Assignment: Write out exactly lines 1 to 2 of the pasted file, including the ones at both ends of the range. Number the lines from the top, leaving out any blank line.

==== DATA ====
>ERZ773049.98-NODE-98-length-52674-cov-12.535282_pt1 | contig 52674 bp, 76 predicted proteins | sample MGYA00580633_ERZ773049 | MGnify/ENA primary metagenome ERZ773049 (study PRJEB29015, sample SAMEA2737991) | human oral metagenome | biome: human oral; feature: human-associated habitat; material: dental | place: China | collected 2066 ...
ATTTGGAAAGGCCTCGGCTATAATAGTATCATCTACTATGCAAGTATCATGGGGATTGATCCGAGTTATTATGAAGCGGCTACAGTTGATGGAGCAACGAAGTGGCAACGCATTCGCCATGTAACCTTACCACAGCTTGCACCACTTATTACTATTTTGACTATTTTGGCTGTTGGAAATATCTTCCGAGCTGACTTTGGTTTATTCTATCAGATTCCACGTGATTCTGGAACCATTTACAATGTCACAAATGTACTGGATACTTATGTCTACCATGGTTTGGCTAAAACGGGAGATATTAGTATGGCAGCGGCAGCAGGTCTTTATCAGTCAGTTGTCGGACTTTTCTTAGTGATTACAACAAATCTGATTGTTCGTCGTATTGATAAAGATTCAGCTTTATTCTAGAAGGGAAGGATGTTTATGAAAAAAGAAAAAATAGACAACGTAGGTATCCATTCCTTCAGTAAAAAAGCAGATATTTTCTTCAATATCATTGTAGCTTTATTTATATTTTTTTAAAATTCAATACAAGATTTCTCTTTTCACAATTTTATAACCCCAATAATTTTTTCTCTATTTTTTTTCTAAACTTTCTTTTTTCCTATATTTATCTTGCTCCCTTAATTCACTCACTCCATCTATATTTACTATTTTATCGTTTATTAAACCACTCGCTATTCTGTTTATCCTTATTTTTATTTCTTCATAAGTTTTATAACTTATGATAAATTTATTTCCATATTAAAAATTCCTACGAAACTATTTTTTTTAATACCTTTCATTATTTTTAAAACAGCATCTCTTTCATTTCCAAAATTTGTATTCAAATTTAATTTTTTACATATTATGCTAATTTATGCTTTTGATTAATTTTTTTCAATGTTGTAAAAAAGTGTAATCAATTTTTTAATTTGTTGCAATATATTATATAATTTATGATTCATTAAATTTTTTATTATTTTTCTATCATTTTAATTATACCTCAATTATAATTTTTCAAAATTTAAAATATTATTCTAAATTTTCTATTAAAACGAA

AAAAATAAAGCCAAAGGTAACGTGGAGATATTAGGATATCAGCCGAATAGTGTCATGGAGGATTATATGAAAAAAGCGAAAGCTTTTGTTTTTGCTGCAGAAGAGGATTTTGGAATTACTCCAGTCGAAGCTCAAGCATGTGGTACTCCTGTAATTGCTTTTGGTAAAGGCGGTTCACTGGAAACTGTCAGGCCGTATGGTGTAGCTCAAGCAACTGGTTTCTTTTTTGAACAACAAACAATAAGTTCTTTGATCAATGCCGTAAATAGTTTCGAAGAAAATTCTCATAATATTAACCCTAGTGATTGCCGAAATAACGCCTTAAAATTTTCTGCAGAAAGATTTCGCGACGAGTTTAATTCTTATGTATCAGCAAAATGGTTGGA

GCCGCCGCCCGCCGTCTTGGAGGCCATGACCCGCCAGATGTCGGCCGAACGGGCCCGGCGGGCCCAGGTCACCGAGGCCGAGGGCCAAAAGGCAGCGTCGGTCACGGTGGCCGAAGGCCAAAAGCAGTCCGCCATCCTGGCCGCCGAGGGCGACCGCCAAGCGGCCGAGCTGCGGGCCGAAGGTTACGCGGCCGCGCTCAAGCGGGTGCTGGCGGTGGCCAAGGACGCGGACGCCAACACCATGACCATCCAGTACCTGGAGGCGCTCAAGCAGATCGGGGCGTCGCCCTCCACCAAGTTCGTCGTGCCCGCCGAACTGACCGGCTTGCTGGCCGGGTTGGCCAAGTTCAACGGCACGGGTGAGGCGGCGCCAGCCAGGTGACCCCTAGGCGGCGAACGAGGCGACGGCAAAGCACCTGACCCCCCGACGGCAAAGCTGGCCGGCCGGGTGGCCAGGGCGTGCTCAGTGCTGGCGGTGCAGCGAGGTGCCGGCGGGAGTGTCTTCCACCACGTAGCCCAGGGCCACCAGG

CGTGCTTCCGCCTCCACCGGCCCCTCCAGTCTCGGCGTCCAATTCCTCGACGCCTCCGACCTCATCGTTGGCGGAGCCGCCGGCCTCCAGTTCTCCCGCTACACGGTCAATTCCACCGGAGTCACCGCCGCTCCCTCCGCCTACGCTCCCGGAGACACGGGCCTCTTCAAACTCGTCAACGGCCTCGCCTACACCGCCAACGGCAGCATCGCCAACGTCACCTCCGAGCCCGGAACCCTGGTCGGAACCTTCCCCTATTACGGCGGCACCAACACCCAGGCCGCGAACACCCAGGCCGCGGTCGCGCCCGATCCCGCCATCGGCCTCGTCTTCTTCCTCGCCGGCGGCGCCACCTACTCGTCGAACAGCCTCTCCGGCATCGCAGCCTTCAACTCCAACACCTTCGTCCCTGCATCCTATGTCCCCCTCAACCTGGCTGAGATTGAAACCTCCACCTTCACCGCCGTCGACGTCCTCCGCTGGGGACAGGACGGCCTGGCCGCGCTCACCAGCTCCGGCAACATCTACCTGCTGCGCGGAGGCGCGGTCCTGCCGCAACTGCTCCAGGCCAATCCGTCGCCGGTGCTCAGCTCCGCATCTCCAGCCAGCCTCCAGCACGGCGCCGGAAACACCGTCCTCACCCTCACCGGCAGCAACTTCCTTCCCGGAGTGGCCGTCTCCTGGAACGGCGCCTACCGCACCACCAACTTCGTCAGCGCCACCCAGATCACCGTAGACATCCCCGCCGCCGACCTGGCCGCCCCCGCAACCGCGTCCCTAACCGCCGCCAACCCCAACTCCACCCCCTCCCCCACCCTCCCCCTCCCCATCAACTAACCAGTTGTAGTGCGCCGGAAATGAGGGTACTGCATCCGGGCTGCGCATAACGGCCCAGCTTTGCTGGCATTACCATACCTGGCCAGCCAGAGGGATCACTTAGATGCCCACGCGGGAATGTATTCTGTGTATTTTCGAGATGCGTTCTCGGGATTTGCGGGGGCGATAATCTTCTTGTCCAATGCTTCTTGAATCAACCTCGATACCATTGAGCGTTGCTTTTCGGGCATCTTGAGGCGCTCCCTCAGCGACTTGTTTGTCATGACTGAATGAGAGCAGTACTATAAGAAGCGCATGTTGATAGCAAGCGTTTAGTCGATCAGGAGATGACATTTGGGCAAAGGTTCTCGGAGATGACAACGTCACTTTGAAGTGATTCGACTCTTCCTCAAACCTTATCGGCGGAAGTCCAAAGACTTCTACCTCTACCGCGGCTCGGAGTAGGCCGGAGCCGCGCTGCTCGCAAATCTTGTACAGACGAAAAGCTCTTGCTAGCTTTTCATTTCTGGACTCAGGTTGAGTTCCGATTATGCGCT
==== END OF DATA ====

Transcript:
>ERZ773049.98-NODE-98-length-52674-cov-12.535282_pt1 | contig 52674 bp, 76 predicted proteins | sample MGYA00580633_ERZ773049 | MGnify/ENA primary metagenome ERZ773049 (study PRJEB29015, sample SAMEA2737991) | human oral metagenome | biome: human oral; feature: human-associated habitat; material: dental | place: China | collected 2066 ...
ATTTGGAAAGGCCTCGGCTATAATAGTATCATCTACTATGCAAGTATCATGGGGATTGATCCGAGTTATTATGAAGCGGCTACAGTTGATGGAGCAACGAAGTGGCAACGCATTCGCCATGTAACCTTACCACAGCTTGCACCACTTATTACTATTTTGACTATTTTGGCTGTTGGAAATATCTTCCGAGCTGACTTTGGTTTATTCTATCAGATTCCACGTGATTCTGGAACCATTTACAATGTCACAAATGTACTGGATACTTATGTCTACCATGGTTTGGCTAAAACGGGAGATATTAGTATGGCAGCGGCAGCAGGTCTTTATCAGTCAGTTGTCGGACTTTTCTTAGTGATTACAACAAATCTGATTGTTCGTCGTATTGATAAAGATTCAGCTTTATTCTAGAAGGGAAGGATGTTTATGAAAAAAGAAAAAATAGACAACGTAGGTATCCATTCCTTCAGTAAAAAAGCAGATATTTTCTTCAATATCATTGTAGCTTTATTTATATTTTTTTAAAATTCAATACAAGATTTCTCTTTTCACAATTTTATAACCCCAATAATTTTTTCTCTATTTTTTTTCTAAACTTTCTTTTTTCCTATATTTATCTTGCTCCCTTAATTCACTCACTCCATCTATATTTACTATTTTATCGTTTATTAAACCACTCGCTATTCTGTTTATCCTTATTTTTATTTCTTCATAAGTTTTATAACTTATGATAAATTTATTTCCATATTAAAAATTCCTACGAAACTATTTTTTTTAATACCTTTCATTATTTTTAAAACAGCATCTCTTTCATTTCCAAAATTTGTATTCAAATTTAATTTTTTACATATTATGCTAATTTATGCTTTTGATTAATTTTTTTCAATGTTGTAAAAAAGTGTAATCAATTTTTTAATTTGTTGCAATATATTATATAATTTATGATTCATTAAATTTTTTATTATTTTTCTATCATTTTAATTATACCTCAATTATAATTTTTCAAAATTTAAAATATTATTCTAAATTTTCTATTAAAACGAA